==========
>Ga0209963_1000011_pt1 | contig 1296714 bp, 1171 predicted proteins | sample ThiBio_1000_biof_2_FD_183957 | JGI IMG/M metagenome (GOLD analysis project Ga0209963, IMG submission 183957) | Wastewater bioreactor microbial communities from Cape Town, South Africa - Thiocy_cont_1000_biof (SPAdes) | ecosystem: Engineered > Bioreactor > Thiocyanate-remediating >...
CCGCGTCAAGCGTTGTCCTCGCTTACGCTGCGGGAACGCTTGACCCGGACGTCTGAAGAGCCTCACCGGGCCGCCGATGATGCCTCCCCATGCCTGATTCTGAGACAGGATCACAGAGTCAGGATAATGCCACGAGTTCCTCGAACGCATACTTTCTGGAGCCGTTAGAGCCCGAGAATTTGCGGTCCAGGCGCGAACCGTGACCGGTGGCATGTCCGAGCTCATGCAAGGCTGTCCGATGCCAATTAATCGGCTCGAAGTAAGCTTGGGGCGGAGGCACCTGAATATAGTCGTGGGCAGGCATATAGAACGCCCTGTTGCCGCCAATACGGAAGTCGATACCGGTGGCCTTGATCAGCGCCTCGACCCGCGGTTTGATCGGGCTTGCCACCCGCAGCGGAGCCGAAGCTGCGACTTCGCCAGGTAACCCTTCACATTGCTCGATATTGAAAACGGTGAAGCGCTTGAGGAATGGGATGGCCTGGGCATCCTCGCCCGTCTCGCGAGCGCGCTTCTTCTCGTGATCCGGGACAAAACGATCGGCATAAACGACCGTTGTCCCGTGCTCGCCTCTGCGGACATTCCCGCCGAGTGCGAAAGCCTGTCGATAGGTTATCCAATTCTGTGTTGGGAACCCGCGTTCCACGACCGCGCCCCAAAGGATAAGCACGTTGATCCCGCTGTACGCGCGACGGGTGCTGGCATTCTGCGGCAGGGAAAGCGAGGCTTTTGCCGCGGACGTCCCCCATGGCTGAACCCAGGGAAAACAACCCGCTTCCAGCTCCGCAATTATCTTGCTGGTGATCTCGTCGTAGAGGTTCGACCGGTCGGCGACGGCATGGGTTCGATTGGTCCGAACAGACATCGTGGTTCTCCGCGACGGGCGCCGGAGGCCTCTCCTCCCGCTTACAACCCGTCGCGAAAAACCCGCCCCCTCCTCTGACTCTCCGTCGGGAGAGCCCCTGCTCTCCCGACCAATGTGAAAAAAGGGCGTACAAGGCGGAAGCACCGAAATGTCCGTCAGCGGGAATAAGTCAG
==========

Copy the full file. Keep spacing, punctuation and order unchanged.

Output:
>Ga0209963_1000011_pt1 | contig 1296714 bp, 1171 predicted proteins | sample ThiBio_1000_biof_2_FD_183957 | JGI IMG/M metagenome (GOLD analysis project Ga0209963, IMG submission 183957) | Wastewater bioreactor microbial communities from Cape Town, South Africa - Thiocy_cont_1000_biof (SPAdes) | ecosystem: Engineered > Bioreactor > Thiocyanate-remediating >...
CCGCGTCAAGCGTTGTCCTCGCTTACGCTGCGGGAACGCTTGACCCGGACGTCTGAAGAGCCTCACCGGGCCGCCGATGATGCCTCCCCATGCCTGATTCTGAGACAGGATCACAGAGTCAGGATAATGCCACGAGTTCCTCGAACGCATACTTTCTGGAGCCGTTAGAGCCCGAGAATTTGCGGTCCAGGCGCGAACCGTGACCGGTGGCATGTCCGAGCTCATGCAAGGCTGTCCGATGCCAATTAATCGGCTCGAAGTAAGCTTGGGGCGGAGGCACCTGAATATAGTCGTGGGCAGGCATATAGAACGCCCTGTTGCCGCCAATACGGAAGTCGATACCGGTGGCCTTGATCAGCGCCTCGACCCGCGGTTTGATCGGGCTTGCCACCCGCAGCGGAGCCGAAGCTGCGACTTCGCCAGGTAACCCTTCACATTGCTCGATATTGAAAACGGTGAAGCGCTTGAGGAATGGGATGGCCTGGGCATCCTCGCCCGTCTCGCGAGCGCGCTTCTTCTCGTGATCCGGGACAAAACGATCGGCATAAACGACCGTTGTCCCGTGCTCGCCTCTGCGGACATTCCCGCCGAGTGCGAAAGCCTGTCGATAGGTTATCCAATTCTGTGTTGGGAACCCGCGTTCCACGACCGCGCCCCAAAGGATAAGCACGTTGATCCCGCTGTACGCGCGACGGGTGCTGGCATTCTGCGGCAGGGAAAGCGAGGCTTTTGCCGCGGACGTCCCCCATGGCTGAACCCAGGGAAAACAACCCGCTTCCAGCTCCGCAATTATCTTGCTGGTGATCTCGTCGTAGAGGTTCGACCGGTCGGCGACGGCATGGGTTCGATTGGTCCGAACAGACATCGTGGTTCTCCGCGACGGGCGCCGGAGGCCTCTCCTCCCGCTTACAACCCGTCGCGAAAAACCCGCCCCCTCCTCTGACTCTCCGTCGGGAGAGCCCCTGCTCTCCCGACCAATGTGAAAAAAGGGCGTACAAGGCGGAAGCACCGAAATGTCCGTCAGCGGGAATAAGTCAG